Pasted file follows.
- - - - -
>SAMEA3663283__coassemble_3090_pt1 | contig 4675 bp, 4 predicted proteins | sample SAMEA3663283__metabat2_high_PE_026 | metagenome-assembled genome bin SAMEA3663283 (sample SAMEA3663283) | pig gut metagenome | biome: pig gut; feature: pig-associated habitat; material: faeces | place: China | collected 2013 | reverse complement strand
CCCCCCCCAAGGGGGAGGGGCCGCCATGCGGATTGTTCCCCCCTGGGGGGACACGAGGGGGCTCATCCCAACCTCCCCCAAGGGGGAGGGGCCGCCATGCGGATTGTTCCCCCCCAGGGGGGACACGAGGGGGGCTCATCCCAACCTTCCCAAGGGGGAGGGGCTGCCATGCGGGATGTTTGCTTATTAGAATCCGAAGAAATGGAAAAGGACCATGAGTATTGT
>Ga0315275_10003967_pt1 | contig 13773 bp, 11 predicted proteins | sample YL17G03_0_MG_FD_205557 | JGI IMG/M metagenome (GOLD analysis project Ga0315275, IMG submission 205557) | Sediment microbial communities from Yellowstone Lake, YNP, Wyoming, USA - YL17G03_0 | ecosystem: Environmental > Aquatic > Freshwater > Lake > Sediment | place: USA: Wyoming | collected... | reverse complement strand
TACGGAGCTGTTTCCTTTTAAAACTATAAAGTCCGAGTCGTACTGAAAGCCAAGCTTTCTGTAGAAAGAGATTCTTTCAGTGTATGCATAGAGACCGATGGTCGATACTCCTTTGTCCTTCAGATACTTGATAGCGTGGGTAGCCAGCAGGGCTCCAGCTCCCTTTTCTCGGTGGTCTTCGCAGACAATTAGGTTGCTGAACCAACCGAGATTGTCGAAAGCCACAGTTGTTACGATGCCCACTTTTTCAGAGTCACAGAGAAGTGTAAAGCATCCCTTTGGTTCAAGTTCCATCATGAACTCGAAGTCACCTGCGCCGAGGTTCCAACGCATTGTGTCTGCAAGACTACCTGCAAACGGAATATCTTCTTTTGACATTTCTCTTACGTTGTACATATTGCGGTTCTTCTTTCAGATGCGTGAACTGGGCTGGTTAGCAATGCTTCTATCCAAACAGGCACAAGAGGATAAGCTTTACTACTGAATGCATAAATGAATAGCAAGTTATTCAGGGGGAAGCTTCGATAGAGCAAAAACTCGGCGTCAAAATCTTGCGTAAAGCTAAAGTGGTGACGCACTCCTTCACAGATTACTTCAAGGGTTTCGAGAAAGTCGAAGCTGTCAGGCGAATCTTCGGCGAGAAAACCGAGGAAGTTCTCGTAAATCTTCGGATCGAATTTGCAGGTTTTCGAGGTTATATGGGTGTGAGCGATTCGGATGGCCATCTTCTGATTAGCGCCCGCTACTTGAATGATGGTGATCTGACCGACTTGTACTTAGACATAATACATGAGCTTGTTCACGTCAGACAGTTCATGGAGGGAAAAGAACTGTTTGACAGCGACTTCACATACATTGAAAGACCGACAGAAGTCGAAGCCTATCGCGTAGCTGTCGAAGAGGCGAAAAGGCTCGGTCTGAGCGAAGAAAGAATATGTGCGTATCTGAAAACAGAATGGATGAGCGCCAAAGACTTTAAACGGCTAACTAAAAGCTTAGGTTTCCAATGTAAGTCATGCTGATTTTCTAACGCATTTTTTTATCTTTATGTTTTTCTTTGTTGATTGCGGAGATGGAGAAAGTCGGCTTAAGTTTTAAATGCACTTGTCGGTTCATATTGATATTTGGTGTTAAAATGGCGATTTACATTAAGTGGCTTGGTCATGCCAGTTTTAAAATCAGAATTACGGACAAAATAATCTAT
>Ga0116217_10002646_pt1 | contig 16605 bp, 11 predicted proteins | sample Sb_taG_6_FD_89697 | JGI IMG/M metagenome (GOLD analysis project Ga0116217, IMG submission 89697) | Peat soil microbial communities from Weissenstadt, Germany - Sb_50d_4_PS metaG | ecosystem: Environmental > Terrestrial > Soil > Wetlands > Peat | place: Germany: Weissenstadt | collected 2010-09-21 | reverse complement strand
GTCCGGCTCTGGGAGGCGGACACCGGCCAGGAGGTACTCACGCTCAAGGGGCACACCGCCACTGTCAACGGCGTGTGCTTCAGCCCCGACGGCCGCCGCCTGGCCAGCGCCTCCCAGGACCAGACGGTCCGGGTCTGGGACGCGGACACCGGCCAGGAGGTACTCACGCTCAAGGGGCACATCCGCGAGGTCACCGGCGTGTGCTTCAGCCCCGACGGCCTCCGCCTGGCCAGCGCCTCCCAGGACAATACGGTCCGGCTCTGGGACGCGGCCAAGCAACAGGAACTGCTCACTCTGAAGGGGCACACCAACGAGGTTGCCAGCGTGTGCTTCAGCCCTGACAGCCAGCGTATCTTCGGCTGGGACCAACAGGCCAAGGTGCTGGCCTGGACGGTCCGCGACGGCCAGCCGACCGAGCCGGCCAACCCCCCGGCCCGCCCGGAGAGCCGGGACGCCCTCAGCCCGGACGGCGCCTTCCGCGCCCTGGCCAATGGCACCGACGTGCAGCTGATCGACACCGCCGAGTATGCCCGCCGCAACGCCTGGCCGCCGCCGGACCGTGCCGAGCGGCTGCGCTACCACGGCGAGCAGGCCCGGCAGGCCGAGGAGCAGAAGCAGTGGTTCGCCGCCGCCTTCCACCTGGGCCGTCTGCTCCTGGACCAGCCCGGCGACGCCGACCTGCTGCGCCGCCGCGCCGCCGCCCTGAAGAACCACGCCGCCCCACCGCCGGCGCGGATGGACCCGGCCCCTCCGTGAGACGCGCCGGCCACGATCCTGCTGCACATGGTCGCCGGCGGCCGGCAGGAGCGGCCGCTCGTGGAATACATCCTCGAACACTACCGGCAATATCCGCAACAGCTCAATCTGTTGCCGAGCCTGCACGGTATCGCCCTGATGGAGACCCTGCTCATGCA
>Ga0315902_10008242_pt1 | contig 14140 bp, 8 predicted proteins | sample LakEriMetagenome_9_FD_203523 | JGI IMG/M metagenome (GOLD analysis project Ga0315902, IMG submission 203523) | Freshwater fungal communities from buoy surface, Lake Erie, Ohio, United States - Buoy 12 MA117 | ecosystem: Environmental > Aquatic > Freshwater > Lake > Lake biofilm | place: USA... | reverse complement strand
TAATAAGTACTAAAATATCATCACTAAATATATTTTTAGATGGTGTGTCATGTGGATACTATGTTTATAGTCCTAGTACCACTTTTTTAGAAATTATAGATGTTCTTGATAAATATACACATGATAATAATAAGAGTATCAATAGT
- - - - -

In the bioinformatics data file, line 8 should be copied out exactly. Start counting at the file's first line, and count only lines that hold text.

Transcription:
TAATAAGTACTAAAATATCATCACTAAATATATTTTTAGATGGTGTGTCATGTGGATACTATGTTTATAGTCCTAGTACCACTTTTTTAGAAATTATAGATGTTCTTGATAAATATACACATGATAATAATAAGAGTATCAATAGT